“We must believe in free will, we have no choice.” – Isaac Bashevis Singer
– by Anonymous Talkspace User
When I was a kid, I used to think that life was predominantly joyful, that people were for the most part self-less, and that age would make the majority of people a whole lot wiser – I was wrong. Life is beautiful, but it’s also heartbreaking, complicated, worrisome, and definitely not as uplifting as I once thought it was. People can be kind, but kindness is often conditional and in short supply. And becoming a grownup seems like nothing more than being a bigger kid with a bigger vocabulary, in a bigger playground facing bigger bullies.
In other words, not much has changed since kindergarten. It makes me sad.
Of course, there are those who’d argue that life is what you make it, but I often wonder if that’s true. So many of our emotional and mental disorders are the products of chemical imbalances. And they can be caused by any number of things, ranging from the food we consume to the housecleaning products we use, from the jobs we hold to the relationships we form. Anything and everything tends to influences our chemistries, and because many of these processes happen on a subconscious level, how much can we really make of our lives?
Some scientists argue that there is no free will. Since these are scientists, please don’t make the mistake of assuming they’re talking about the kind of free will people often debate in religious contexts. The main idea behind this view is that we don’t really make decisions; rather we become aware of the decisions we’ve made right after we’ve made them.
Here’s a good breakdown of what I mean:
“There is no consensus within psychology as to whether we really do have free will – although much of our field seems to assume that we don’t. Freud and Skinner didn’t agree on very much, but one thing they did agree on was that human behavior was determined by influences within or outside the person. Freud talked about unconscious conflicts as causes of behavior, and Skinner talked about environmental contingencies, but either way we were not free to decide.”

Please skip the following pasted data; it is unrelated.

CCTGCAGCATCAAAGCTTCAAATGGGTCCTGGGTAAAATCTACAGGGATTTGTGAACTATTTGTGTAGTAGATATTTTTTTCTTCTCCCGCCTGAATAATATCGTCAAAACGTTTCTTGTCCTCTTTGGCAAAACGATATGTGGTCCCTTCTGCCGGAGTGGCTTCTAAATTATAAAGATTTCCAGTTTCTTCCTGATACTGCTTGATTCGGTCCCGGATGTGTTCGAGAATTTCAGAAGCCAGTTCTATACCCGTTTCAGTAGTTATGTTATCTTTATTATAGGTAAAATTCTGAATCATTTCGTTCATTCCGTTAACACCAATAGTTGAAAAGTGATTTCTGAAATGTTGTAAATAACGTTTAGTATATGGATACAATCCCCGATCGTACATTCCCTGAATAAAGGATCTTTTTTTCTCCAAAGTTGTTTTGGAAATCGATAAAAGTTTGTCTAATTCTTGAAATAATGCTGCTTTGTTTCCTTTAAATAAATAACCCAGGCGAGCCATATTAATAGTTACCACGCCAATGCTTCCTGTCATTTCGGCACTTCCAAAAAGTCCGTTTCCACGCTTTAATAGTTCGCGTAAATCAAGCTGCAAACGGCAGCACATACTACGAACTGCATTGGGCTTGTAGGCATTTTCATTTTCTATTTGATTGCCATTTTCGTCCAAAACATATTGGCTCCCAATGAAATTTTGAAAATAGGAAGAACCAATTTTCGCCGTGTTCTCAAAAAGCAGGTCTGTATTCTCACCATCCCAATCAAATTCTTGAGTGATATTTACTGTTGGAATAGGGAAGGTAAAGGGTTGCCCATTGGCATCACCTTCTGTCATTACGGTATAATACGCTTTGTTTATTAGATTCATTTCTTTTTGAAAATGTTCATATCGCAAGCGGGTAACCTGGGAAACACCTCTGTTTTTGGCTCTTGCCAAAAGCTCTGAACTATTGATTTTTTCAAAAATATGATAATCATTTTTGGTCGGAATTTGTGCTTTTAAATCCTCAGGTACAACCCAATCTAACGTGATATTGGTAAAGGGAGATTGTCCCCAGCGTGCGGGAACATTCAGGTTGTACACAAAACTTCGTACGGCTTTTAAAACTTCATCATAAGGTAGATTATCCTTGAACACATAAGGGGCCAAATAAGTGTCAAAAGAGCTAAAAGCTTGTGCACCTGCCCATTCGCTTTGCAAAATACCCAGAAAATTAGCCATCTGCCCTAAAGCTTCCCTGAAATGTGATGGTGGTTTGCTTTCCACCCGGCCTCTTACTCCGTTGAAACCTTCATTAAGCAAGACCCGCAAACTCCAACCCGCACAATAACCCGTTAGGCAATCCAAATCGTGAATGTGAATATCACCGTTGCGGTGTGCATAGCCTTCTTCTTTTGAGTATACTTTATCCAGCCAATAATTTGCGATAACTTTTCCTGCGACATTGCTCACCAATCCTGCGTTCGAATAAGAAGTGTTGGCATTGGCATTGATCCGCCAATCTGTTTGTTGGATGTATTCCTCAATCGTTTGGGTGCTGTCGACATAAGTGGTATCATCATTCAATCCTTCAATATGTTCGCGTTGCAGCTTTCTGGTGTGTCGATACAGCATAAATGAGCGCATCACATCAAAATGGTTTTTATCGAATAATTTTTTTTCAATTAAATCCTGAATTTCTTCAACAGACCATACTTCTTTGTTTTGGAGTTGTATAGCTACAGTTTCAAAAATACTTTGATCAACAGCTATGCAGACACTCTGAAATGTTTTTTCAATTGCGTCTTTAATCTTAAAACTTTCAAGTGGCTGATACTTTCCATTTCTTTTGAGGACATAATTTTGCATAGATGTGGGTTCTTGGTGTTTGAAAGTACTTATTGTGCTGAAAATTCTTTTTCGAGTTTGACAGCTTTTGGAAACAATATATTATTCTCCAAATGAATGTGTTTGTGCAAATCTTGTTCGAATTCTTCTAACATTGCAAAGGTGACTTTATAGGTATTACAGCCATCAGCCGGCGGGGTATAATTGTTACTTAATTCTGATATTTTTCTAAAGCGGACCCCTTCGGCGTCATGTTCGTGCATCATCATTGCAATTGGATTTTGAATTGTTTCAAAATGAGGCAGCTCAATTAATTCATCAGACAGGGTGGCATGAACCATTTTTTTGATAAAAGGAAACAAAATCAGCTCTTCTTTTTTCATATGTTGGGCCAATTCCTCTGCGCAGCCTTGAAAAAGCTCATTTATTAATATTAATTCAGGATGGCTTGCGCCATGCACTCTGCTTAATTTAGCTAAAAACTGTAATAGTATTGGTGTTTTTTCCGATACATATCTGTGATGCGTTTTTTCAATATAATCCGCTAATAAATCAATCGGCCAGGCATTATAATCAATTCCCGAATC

In some ways, this is the classic nature vs. nurture argument with an existential twist.
Yes, there are some drawbacks to this theory, but that’s not really the point I’d like to focus on. When I was student, I was very into sociology. The underlying principle of this discipline is that there are large-scale patterns that people engage in that are both predictable and quantifiable.
Essentially, to put this into simpler terms, we engage in certain behaviors as a group without realizing that we’re doing it, with individuals contributing minor variations to the overall trend that seems to move everyone along. And these variations, I can only assume, are the impact of our personal and subjective cultures, traditions, genetics, and chemicals.
So, my dearest therapist, I guess my question is how much control over my life and my decisions do I actually have, if at all? Is there such a thing as free-will?
Dear Therapist is an ongoing series of articles. Check out the other posts here!
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